My previous post, Where to Find Free Website Graphics, listed some of my favourite websites for downloading free images, backgrounds and other graphical resources. This follow up post contains a few more suggested sources of freebies. These ones are perhaps a little less well known and may not have such a great selection – but they are worth a look.
When you are building a website, you are likely to want to add some illustrations to make it look appealing to your visitors. It’s reasonable to expect to have to pay for website graphics as these have been created through the hard work of artists and designers.
Having said that, costs can easily mount up and, like most people, I love a freebie or a bargain! Here are some of my favourite sources of free graphics that can be used on websites.
This was a joint project with Mark Gotobed of Dodo Computing.
Because Jayne works as a counsellor, she needed a headshot which gave a serious, sympathetic impression – a cheesy grin would not have been appropriate!
Design Cuts have provided me with a copy of their latest bundle in exchange for this review.
The Comprehensive Texture and Patterns Collection is available for $29 (or around £27 including VAT) until 3pm UK time on Tuesday 6th June 2017. Once the bundle has expired, some of the items may become available in the Design Cuts Marketplace.
Design Cuts say: “This is our most varied and comprehensive textures and patterns bundle ever. Inside you can discover: rough vector textures, gold/glam textures, seamless paper textures, ombre paint, clean line patterns, watercolour textures, cardboard, felt, kraft, fabrics, colourful patterns, crayon patterns, subtle grungy textures, painted papers, vintage papers, natural backgrounds, modern clean backgrounds, space textures, geometric patterns, hand-drawn patterns, marble surfaces, ink textures and even 3D patterns.” Note that the preview graphics have been provided by the designers for presentational use only.
This really does seem to be a massive collection of all kinds of patterns. The majority include either jpg or png files, which can be processed by most photo editing software, but if there is a pattern you particularly like then you should check that it doesn’t require special software, such as Illustrator or Photoshop. Design Cuts specify software compatibility in the product descriptions.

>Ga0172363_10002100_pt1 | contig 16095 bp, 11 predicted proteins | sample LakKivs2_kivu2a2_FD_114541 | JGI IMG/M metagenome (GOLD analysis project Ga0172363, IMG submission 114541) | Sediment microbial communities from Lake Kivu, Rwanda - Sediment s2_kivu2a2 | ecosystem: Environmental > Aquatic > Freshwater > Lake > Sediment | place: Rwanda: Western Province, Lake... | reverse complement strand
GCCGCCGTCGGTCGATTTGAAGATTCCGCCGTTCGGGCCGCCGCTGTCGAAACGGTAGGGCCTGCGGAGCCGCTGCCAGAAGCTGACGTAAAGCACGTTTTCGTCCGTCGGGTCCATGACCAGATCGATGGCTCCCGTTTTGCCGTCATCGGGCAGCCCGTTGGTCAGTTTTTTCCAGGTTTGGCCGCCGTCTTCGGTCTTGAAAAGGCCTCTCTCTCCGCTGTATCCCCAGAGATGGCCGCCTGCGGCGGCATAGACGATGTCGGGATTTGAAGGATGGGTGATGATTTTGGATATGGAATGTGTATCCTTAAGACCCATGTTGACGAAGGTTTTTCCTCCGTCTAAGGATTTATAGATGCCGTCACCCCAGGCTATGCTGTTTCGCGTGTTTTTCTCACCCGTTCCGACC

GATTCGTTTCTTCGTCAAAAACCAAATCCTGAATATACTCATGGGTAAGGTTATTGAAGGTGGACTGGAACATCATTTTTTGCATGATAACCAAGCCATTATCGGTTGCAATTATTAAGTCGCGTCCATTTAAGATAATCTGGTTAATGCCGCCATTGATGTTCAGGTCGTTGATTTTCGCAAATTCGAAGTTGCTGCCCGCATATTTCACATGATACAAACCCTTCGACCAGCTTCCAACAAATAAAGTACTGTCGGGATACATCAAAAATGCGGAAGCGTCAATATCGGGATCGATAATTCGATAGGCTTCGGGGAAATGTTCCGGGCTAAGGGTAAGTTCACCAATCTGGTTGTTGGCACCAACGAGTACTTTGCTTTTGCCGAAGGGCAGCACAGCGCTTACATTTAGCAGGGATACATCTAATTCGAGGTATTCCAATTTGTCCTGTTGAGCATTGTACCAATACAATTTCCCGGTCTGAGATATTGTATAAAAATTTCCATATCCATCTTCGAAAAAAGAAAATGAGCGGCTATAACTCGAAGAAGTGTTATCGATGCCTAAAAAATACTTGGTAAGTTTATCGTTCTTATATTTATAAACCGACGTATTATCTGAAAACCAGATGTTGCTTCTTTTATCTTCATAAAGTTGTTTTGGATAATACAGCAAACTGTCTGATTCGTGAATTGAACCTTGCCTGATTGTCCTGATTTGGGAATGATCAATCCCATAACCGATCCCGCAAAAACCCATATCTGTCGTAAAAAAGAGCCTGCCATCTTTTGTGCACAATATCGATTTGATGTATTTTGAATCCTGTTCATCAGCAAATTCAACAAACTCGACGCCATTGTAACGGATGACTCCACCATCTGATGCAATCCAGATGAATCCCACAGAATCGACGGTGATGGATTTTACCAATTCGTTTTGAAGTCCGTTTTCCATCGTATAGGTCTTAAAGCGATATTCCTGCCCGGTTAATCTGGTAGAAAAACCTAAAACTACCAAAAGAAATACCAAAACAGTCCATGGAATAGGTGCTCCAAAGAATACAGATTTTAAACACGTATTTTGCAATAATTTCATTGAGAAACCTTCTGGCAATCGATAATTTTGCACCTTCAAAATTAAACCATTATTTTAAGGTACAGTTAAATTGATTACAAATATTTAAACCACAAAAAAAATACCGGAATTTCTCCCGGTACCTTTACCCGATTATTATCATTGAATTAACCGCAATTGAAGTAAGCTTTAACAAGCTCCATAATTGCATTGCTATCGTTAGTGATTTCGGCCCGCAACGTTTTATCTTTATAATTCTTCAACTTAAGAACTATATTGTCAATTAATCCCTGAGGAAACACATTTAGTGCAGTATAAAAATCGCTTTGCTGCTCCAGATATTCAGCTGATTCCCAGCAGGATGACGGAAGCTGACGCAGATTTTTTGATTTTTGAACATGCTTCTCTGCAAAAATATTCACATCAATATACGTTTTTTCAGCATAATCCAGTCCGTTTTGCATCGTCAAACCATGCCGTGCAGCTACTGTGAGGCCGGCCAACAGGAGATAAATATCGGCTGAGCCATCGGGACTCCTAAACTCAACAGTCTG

Long Buckby & Brington Baptist Church have a website but I added a WordPress.com blog to display the photographs taken by myself and other church members and visitors.
Design Cuts have provided me with a free copy of their current deal, The Totally Diverse Vectors Collection, in exchange for a review of this bundle.
The collection costs $29 (or around £28 including VAT) and it will be available until 10th April 2017.
[UPDATE: This deal has expired – but some of the resources may be available separately in the Design Cuts marketplace.]
What are Vectors?
Vector graphics are made up of paths (lines, curves, angles and shapes) rather than pixels. This means that, unlike a jpg or png image, a vector graphic can be reduced or increased in size without becoming jagged and pixelated. Vector files have a number of different file extensions including ai and eps.
Here’s one of the birds from the Pretty Peonies Botanical Collection by Feanne, which is included in the Design Cuts deal. As you can see, the image is made up of numerous nodes which are joined up to form curves. This means that, not only will the graphic remain smooth when it’s enlarged, but also the individual parts of the picture can be manipulated.
This article looks at how to:
- either avoid, or purposefully include, blur due to camera shake or movement of the subject, camera or lens
- freeze motion.
Slow Shutter Speeds
For this exercise I used shutter priority mode (something I don’t normally do) which means that I set the shutter speed and chose the ISO, and the camera chose the aperture needed to properly expose the photograph.